Long known as a gathering place in the northern plains of the Tualatin Valley, a circle of five large oak trees had been a landmark visible across the open meadows created by the Kalapuyans through controlled burning and selective harvesting. Under the oaks’ canopies, the Tualatin Kalapuya gathered camas bulbs, roasted acorns, and buried mortars and pestles to return to on the next years journey throughout the valley. Over the last two centuries, these big trees have stood witness to the systematic removal and displacement of the very Native communities that once stewarded the area, while continuing to provide a diverse habitat for myriad birds, as well as shelter to travelers, settlers, farmers, and techies. Today, one of the 500+ year old trees still stands surrounded by four replanted oaks. These younger trees remind us about the importance of intergenerational learning and coexistence.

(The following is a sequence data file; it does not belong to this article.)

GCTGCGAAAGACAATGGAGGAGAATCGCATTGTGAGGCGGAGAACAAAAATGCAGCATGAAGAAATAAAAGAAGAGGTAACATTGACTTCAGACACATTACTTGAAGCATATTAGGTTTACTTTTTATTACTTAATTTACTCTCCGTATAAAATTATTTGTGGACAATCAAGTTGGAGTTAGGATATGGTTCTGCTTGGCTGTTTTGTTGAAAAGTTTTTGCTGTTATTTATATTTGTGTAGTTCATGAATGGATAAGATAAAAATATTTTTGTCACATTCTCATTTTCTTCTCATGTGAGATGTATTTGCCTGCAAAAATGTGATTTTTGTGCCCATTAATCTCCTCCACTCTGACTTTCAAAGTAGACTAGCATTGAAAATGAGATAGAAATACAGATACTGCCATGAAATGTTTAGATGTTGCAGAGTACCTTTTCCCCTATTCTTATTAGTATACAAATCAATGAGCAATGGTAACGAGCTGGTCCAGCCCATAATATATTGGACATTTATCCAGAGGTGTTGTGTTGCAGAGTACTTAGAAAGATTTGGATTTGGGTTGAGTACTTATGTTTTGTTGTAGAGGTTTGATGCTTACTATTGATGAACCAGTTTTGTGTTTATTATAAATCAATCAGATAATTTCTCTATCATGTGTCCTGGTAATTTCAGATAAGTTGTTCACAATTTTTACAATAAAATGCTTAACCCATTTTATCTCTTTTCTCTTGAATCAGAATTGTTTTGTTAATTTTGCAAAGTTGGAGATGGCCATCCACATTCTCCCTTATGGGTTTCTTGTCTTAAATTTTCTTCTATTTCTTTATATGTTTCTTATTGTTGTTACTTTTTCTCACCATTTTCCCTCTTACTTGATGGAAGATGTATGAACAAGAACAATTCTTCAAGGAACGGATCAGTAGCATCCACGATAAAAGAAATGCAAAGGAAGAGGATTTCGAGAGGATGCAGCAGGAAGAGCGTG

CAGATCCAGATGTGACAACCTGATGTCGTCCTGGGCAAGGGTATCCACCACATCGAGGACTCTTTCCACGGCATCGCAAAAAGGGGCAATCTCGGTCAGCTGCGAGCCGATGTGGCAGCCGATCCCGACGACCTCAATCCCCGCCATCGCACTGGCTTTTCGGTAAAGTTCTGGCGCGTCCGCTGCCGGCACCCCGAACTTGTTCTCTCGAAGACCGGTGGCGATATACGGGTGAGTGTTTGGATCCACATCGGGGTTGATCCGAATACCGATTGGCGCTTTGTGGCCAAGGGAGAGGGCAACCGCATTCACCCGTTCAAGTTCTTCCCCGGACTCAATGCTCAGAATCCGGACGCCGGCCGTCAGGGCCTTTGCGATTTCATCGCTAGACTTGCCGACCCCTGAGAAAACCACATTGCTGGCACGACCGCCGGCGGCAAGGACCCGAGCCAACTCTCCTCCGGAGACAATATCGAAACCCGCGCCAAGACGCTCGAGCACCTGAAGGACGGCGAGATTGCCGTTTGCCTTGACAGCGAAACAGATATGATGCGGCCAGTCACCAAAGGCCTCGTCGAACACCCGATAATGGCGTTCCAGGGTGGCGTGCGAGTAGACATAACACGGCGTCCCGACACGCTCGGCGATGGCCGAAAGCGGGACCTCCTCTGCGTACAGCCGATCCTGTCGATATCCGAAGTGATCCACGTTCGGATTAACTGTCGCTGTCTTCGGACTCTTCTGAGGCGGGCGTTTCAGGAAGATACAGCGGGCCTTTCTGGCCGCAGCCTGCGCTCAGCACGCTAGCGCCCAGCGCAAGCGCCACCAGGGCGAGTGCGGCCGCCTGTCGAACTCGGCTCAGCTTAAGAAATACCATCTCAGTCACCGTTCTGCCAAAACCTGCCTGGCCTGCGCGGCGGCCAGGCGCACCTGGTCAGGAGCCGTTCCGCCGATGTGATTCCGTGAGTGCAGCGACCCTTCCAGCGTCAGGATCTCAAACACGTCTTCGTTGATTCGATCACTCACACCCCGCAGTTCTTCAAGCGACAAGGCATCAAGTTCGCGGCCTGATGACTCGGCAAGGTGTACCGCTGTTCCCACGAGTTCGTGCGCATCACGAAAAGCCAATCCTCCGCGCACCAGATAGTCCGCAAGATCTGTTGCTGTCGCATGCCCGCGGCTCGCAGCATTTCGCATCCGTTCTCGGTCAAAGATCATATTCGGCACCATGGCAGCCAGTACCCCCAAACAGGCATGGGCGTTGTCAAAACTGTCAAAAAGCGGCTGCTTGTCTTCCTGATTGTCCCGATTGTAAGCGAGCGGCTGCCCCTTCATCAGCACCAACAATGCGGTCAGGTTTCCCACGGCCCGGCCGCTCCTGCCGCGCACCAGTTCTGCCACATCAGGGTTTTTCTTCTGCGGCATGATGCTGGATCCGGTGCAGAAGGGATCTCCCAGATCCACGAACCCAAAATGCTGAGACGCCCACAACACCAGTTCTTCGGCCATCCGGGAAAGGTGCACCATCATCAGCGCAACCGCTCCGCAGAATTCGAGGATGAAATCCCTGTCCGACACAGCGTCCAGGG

Just a few miles west from the museum, these five oak trees continue to have a strong presence despite development and infrastructural encroachment. In renaming this organization to the Five Oaks Museum–a place where people and ideas gather and grow together–we are at once reclaiming the true essence of this important site and reshaping the stories that are commonly associated with it.
In this exhibit, the museum staff investigates the many ways in which the Five Oaks name, historic site, and its potential resonates within each of us working at the museum today.
Steph Littlebird Fogel